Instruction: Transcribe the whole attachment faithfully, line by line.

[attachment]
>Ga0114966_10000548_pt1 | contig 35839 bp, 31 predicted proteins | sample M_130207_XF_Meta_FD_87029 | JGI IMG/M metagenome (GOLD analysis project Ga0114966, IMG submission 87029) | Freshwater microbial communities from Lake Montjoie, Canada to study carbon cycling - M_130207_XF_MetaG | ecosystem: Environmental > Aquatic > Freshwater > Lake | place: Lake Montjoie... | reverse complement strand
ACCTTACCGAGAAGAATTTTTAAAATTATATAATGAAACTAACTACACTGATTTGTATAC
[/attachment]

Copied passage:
>Ga0114966_10000548_pt1 | contig 35839 bp, 31 predicted proteins | sample M_130207_XF_Meta_FD_87029 | JGI IMG/M metagenome (GOLD analysis project Ga0114966, IMG submission 87029) | Freshwater microbial communities from Lake Montjoie, Canada to study carbon cycling - M_130207_XF_MetaG | ecosystem: Environmental > Aquatic > Freshwater > Lake | place: Lake Montjoie... | reverse complement strand
ACCTTACCGAGAAGAATTTTTAAAATTATATAATGAAACTAACTACACTGATTTGTATAC